This is the third in a series of blogs designed to help introduce your rope access company to OSHA and improve your company safety culture, or if there is none currently, then it’s time to get you started on the correct path to safety. (Check out the first and second blogs.)
It has always been my passion to promote safe work at height and help small business employers in the work at height industry understand the “cost” of safety.
The first question that I ask owners and management is, “How is your company’s safety and health program?” The responses that I receive range from the ignorant to the absurd. I have heard everything from, “We’re good for now. We’re safe,” to “I’ve been in business for X years and haven’t had a problem.” The fact is most small business owners have been lucky by not having a serious injury, illness or worse a work-related death. For this reason, they don’t understand the importance of proper Safety and Health Management.
The fact is, safety and health programs add value and savings to a business by:
- Reducing medical costs
- Lowering insurance rates
- Lowering EMR’s (Experience Modification Rate) the ability to secure more work
- Increasing productivity
- Increasing Morale
- Reducing turnover
Employees and their families also benefit from Safety and Health because:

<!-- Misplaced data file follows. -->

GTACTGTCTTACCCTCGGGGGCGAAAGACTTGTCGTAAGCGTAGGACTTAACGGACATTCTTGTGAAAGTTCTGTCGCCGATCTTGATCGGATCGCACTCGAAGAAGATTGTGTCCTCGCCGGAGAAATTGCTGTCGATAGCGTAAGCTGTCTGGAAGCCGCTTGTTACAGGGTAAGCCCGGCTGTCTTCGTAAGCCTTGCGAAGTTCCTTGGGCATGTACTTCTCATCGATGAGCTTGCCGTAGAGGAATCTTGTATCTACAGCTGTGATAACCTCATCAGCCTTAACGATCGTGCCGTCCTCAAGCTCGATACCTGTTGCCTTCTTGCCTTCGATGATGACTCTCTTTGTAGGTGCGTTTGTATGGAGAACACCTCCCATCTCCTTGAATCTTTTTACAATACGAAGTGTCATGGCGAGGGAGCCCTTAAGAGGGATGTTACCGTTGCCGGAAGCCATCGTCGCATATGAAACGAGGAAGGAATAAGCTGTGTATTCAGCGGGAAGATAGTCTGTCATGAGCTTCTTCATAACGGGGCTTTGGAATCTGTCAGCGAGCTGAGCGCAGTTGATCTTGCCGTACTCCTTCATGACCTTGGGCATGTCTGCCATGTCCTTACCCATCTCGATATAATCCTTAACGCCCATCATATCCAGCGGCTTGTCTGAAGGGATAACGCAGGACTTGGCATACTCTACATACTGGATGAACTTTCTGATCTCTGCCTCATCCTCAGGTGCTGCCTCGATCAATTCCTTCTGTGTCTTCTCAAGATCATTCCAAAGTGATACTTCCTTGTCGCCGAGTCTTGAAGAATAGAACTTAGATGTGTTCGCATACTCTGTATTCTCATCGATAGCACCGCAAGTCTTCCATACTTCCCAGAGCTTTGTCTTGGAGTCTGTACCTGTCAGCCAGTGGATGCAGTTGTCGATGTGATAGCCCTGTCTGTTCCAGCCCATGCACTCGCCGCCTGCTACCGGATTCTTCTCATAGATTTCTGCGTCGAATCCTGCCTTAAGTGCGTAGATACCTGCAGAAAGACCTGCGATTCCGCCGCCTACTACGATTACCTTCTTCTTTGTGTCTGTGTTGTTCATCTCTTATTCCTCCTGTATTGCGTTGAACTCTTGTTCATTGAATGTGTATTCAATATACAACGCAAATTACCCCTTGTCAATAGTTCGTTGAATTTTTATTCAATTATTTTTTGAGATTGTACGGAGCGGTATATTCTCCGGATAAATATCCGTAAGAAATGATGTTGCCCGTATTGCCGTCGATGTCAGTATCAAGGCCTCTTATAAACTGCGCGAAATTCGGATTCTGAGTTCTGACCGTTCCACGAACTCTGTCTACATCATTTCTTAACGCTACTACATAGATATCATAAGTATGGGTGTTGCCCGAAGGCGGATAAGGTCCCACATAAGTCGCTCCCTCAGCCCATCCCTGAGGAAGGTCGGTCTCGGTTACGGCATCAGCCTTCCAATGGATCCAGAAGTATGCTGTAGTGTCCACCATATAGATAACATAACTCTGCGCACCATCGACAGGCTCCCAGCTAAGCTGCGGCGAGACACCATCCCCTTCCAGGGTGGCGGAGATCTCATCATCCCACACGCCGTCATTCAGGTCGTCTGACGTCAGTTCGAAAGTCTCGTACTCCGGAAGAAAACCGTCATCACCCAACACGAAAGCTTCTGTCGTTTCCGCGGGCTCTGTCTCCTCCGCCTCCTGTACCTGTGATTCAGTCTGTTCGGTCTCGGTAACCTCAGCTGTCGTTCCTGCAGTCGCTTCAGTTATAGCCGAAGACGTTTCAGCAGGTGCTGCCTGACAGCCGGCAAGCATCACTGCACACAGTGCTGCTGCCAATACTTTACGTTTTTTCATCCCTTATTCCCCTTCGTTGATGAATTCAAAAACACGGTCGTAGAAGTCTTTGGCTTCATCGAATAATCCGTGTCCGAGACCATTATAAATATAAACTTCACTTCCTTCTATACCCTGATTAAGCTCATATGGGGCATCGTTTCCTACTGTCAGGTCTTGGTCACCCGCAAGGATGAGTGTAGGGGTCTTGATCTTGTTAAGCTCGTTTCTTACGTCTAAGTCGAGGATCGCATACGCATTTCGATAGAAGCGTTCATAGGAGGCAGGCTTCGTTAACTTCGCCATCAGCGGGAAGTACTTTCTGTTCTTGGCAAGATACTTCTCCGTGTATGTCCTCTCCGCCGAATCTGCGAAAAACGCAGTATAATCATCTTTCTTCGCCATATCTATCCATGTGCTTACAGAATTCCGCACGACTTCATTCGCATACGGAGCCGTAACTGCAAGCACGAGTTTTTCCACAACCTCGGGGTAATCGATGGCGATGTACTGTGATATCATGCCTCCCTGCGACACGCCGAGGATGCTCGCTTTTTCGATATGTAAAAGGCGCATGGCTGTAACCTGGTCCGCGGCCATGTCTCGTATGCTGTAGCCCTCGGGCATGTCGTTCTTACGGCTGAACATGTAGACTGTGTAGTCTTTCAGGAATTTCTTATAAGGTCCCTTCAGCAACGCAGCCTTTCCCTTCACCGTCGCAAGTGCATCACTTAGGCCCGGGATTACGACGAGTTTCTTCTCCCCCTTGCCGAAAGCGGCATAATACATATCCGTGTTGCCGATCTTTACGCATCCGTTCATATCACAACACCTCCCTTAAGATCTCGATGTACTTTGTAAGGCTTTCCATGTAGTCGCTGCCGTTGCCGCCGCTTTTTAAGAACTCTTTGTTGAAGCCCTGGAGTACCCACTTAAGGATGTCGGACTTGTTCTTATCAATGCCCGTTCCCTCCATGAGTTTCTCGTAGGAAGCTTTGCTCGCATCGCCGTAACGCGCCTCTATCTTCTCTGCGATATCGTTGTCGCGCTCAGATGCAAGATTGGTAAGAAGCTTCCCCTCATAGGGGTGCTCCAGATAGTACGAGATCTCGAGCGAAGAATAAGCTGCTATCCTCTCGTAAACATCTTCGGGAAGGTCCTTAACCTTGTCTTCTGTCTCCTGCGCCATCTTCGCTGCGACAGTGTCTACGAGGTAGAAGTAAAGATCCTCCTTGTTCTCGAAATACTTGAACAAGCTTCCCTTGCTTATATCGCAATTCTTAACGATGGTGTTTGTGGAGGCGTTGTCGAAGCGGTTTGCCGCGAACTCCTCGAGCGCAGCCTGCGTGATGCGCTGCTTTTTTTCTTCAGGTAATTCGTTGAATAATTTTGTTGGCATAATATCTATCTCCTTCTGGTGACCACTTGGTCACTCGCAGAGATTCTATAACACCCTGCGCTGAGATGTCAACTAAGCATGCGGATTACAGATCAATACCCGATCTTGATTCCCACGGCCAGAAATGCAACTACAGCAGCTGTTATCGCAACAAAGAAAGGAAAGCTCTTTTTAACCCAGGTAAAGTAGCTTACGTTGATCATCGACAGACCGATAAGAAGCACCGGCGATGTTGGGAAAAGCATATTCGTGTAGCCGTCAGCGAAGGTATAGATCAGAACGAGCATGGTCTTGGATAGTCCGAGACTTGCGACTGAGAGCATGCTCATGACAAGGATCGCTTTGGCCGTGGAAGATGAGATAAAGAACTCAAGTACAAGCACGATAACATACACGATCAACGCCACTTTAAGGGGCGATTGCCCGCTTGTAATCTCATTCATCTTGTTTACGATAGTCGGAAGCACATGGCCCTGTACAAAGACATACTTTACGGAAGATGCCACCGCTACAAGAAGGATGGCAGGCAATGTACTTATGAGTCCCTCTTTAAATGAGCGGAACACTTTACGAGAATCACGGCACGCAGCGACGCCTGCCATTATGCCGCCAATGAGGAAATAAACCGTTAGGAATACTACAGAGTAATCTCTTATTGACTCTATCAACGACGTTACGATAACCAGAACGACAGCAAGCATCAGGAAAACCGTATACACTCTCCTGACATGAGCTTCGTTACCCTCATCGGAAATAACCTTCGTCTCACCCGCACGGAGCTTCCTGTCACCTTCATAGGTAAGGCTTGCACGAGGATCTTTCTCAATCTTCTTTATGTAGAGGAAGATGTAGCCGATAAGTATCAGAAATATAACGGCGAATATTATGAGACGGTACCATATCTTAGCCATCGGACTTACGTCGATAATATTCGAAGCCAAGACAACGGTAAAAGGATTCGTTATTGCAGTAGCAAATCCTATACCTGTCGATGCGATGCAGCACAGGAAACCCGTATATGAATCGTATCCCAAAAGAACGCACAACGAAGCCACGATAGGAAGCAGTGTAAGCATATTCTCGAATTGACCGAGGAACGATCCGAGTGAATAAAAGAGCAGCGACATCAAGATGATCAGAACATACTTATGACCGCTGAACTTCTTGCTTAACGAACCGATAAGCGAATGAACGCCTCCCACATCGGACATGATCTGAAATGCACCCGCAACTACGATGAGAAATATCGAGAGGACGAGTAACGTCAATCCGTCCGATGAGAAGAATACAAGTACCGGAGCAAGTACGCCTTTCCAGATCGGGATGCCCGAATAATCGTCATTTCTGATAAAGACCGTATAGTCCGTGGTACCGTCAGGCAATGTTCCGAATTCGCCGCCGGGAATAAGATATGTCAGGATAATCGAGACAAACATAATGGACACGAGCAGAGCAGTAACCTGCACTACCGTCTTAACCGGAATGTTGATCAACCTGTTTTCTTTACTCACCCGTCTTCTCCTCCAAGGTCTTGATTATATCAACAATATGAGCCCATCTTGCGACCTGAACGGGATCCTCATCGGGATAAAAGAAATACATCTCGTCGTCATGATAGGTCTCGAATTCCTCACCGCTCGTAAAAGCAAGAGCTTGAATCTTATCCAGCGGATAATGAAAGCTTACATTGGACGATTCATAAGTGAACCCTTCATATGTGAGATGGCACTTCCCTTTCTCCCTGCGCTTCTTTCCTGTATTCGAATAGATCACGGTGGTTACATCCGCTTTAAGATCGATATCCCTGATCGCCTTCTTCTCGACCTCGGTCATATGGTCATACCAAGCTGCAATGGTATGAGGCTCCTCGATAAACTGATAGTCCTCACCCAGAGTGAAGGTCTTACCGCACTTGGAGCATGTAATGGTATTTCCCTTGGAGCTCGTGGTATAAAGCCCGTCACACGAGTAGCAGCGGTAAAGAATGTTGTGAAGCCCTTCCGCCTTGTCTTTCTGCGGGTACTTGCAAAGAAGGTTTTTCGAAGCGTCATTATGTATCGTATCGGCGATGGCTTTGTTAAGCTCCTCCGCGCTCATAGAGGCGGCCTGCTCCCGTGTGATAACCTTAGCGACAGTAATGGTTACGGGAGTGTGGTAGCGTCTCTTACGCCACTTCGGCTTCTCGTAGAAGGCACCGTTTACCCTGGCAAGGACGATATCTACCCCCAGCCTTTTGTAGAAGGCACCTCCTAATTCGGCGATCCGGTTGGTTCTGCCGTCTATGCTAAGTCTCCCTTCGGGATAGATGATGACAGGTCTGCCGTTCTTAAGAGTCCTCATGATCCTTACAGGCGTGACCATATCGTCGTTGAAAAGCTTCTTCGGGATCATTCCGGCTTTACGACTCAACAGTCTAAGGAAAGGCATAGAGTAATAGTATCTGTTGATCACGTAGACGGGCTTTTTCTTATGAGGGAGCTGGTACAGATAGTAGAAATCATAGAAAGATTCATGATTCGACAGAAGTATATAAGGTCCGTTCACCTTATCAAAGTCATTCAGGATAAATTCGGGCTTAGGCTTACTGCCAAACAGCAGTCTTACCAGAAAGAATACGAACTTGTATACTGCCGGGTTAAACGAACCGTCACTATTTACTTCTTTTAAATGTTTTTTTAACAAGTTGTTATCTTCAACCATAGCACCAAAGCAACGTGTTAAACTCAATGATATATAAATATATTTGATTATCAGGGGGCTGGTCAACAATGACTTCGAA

- Their income is protected
- Their lives are not hampered by an injury
- Their stress level is not increased
Investing in a safety and health program now will set your company on the course to avoid possible losses in the future. The time, energy and minimal fiscal output to create a culture of safety in your company yields an obvious and extreme ROI.
THE BASIS OF A PLAN: A FOUR POINT WORKPLACE PROGRAM
- Management Commitment and Employee Involvement. The owner, manager or management team leads the way, by setting policy, assigning and supporting responsibility, setting an example and involving employees.
- Worksite Analysis. The worksite is continually analyzed to identify all existing and potential hazards. This is where a mobile workforce such as a rope access company sets itself apart from a manufacturer. For example, a rope access company performing an inspection on the side of a building would analyze all hazards from the roof deck down to the ground.
- Hazard Prevention and Control. Methods to prevent or control existing or potential hazards are created, utilized and maintained.
- Training for Employees, Supervisors and Managers. Managers, supervisors and employees are trained to understand and deal with worksite hazards.
Regardless of business size, these four basic elements make up a Safety and Health Program. The key to the success of a Safety and Health Management System is to make it part of your day to day operations so it becomes second nature.
Q & A’s for Small Business Employers
Q. What is a Job Hazard Analysis?
A. A preparation technique that focuses on job tasks as a way to identify and correct hazards.